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Mad grab

Canada Customs thumbs its nose at queer lit

Credit: Xtra files

Asked about the criteria for banning the importation of obscene materials, Canada Customs media relations officer Colette Gentes-Hawn replied, “I’m not going to discuss those guidelines.”

How did the guidelines get drawn up?

“If you don’t like them, you can appeal,” said Gentes-Hawn, who then hung up without even saying bye.

Ah, Canada Customs.

Canada’s famously homophobic federal government department is back in top form, less than two years after the Supreme Court Of Canada ordered it to stop picking on lesbian and gay bookstores.

Last month Customs detained a “very hot” lesbian erotic novel, published by a respected UK publisher, en route to Toronto’s Glad Day Bookshop and Victoria’s Bleeding Rose bookstore.

“We’re definitely going to appeal,” says Glad Day manager Toshiya Kuwabara. “The book isn’t obscene, period.”

Charlotte Cooper’s Cherry is published by the Red Hot Diva erotic literature division of Millivres Prowler Group, Europe’s largest gay and lesbian press.

“I will be sending the retailers reviews for the defence,” says Gillian Rodgerson, who’s publisher of Cherry. “It’s a lesbian erotic novel. Charlotte’s a good writer. It’s a good book on it’s own merit, but it’s very hot.”

A second book by another Millivres Prowler imprint, The Slave King by Ben Elliott, also disappeared in some shipments, although Bleeding Rose was told it was not officially detained. A third book, My First Time: Volume Three, from US publisher Alyson, disappeared on the way to Glad Day, too, even though it is available though Canadian mainstream booksellers and

“I don’t want to sound paranoid, I’m trying hard not to be,” says Kuwabara.”But it’s really mysterious.”

In the detention notice for Cherry, Glad Day was told the novel included sex with degradation because it depicted fisting and urination. Customs’ publicly-available guidelines prohibit depictions of “insertion of a fist or a foot into an anal or vaginal orifice” and “actual or implied urination.”

The guidelines were created after the Little Sister’s bookstore Supreme Court ruling in 2000, under the guise of making the prohibition criteria more transparent. But acts like fisting and urination are not mentioned in Canada’s Criminal Code, on which Customs guidelines are supposed to be based; Customs won’t say why these acts are listed.

The Cherry author says fisting is not obscene nor degrading.

“The policies concerning fisting discriminate against lesbians and bisexual women, many of whom enjoy this practice in their own bedrooms and might want to read about it, too,” says Cooper.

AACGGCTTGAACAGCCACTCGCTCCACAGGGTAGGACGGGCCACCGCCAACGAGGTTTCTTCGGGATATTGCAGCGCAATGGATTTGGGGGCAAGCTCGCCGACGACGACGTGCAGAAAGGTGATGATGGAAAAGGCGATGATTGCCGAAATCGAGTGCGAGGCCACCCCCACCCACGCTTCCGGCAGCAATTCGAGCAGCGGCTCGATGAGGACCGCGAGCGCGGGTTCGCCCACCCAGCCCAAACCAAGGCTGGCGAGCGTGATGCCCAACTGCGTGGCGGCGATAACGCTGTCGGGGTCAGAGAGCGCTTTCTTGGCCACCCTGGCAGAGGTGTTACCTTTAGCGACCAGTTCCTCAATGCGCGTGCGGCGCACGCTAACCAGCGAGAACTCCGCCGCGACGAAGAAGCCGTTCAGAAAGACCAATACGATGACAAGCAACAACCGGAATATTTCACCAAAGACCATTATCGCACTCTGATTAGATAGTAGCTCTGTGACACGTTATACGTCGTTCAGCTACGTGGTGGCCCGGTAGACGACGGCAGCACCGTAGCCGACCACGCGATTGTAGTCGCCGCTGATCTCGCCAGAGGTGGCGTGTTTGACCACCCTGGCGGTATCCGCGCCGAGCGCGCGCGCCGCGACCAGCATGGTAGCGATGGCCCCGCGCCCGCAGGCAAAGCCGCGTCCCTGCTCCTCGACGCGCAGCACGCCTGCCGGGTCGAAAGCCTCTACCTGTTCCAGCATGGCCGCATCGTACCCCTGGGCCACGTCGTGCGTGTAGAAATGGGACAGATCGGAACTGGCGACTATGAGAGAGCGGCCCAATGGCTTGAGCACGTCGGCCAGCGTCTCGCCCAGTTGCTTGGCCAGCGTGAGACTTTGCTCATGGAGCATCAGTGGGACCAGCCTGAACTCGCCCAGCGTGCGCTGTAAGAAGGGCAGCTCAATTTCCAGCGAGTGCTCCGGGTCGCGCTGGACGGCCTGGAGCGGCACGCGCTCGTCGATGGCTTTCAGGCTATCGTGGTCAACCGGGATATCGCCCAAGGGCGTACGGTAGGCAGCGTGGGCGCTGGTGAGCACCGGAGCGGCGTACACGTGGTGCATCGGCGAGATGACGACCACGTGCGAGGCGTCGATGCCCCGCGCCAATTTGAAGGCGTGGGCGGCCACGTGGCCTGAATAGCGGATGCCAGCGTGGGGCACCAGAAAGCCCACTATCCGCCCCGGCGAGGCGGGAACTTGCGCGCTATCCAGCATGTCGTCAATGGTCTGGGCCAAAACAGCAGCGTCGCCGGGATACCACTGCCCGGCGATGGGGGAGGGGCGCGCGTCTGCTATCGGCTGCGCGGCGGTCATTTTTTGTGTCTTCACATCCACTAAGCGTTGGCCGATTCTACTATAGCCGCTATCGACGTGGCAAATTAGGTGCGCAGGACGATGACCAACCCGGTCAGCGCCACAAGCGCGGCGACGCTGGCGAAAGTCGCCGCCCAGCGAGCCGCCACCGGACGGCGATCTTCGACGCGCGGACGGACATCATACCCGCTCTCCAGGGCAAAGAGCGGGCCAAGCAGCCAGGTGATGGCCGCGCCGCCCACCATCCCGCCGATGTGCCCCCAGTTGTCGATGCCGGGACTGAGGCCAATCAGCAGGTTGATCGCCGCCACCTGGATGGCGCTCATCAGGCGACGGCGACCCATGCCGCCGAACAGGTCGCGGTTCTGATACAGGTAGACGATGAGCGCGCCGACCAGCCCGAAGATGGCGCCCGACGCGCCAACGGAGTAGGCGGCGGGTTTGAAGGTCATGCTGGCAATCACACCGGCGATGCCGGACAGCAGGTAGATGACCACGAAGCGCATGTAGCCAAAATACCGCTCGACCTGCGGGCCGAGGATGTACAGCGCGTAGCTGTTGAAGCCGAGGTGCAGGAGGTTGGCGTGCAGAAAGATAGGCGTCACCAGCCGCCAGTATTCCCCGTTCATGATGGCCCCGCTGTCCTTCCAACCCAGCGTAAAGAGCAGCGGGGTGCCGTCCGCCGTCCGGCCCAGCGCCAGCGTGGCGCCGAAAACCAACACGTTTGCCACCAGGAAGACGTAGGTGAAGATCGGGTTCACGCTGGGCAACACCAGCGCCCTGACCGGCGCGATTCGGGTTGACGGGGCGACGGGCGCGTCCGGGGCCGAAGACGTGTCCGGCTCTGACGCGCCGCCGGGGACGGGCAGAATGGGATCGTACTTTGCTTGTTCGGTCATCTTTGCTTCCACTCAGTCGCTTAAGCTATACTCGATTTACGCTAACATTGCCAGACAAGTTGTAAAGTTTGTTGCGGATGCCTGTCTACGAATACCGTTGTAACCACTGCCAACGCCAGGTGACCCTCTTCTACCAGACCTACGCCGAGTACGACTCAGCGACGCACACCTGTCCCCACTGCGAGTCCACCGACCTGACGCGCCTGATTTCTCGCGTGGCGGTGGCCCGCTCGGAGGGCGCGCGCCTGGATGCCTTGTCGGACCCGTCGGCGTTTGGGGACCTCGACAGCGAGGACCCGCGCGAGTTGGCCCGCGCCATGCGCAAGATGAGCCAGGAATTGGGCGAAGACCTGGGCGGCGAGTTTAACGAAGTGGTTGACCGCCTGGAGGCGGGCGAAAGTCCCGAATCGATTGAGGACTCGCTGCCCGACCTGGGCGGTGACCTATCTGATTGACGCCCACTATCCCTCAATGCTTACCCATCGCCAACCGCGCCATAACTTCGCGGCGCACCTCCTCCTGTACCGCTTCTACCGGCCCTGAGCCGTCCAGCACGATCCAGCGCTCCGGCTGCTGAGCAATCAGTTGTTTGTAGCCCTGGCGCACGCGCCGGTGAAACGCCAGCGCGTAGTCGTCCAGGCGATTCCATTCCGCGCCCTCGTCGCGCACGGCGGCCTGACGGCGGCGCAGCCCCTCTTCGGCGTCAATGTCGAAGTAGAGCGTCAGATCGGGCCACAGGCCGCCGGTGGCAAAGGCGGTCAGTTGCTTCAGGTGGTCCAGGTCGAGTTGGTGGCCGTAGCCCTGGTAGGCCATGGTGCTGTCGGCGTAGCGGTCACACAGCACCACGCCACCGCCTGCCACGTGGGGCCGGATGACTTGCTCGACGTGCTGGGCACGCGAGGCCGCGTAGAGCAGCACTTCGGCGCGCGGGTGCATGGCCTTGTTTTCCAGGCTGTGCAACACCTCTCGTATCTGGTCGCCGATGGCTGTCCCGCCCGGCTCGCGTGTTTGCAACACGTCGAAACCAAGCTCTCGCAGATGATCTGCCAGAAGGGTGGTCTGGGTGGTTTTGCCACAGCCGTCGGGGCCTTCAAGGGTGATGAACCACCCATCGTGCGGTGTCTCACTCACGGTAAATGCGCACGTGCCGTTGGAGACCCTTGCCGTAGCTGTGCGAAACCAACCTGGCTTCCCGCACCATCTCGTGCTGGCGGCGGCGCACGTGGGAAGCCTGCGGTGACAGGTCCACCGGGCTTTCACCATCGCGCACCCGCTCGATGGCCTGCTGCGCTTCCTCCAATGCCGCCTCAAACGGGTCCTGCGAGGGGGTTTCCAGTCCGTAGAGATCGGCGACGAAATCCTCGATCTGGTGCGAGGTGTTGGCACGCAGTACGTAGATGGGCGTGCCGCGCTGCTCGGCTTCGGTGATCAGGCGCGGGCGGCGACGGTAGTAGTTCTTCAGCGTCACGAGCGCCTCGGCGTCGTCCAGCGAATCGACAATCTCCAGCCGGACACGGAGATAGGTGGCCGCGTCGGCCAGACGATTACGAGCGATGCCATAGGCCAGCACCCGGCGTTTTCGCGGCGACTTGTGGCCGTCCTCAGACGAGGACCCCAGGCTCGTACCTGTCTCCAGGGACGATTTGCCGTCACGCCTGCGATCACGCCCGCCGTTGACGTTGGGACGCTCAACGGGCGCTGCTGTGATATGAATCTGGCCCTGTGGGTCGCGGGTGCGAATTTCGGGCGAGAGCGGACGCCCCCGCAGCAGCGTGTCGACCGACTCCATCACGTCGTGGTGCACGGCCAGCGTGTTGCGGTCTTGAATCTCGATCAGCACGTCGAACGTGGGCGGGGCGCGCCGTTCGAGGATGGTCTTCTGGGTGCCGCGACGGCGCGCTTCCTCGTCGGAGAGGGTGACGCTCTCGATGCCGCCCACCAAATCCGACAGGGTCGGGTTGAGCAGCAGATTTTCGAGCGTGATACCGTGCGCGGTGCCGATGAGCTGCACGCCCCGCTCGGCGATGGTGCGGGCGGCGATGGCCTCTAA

Though artistic merit isn’t mentioned in Customs guidelines, the stores were asked to submit arguments for Cherry’s literary merit if they didn’t want the material seized and destroyed.

Cooper says that’s a ridiculous request.

“It is absurd to have to fight for the artistic merit of porn,” she says. “I am lucky in some ways because Cherry does have a lot of artistic merit about it, that’s the kind of writer gal I am. But I hate drawing distinctions between ‘good’ well-written erotica and ‘bad’ cheesy porn – ultimately it’s all about what gets you off. Even the snobbiest gourmand likes a fix of junk food now and again.”

The detention didn’t surprise book sellers.

“This is the first time we’ve had anything detained,” says April Grant, spokesperson for Bleeding Rose, a queer bookstore which opened two years ago in Victoria. “But we figured it was going to happen some time.”

Oddly, copies of Cherry and Slave King destined for Little Sister’s bookstore in Vancouver were not detained.

“It was sheer chance,” says Little Sister’s book buyer Mark Macdonald. “They opened another box in the same shipment.”

Macdonald says there’s no question the books have literary merit – though there are questions whether Customs officials read enough of them to determine the merit, though they are obliged to do so.

“On page 42, there’s your first fisting scene,” Macdonald says of Cherry. “They must have stopped there because there’s other heavier stuff later on [not mentioned in the detention order]. The Customs officer didn’t take the entire book into consideration. That’s a serious mistake on their part.”

The Vancouver store won its Supreme Court case against Customs, arguing that the department unfairly discriminated against gay and lesbian material. But it’s going back to court, this time the BC Supreme Court, in June 2003 to argue that Customs has not respected the top court’s orders.

The store’s case is based on the seizure in March of two SM-themed comic books which are part of the Meatman series. These books are available through mainstream booksellers.

“It’s the spirit of the ruling that Customs has rejected,” says Macdonald. “We’re not supposed to be targeted as importers and retailers, but they’re still doing it…. There was a lull of a couple of months where they left us alone. They knew the PR was against them.”

Before she hung up, Gentes-Hawn said Customs does not target importers; rather it uses risk assessment to decide which importers to target: “We look at the level of risk since we obviously can’t look at it all.”

In its 2000 decision, the Supreme Court wrote that the owners of Little Sister’s “were entitled to the equal benefit of a fair and open customs procedure, and because they imported gay and lesbian erotica, which was and is perfectly lawful, they were adversely affected in comparison to other individuals importing comparable publications of a heterosexual nature.”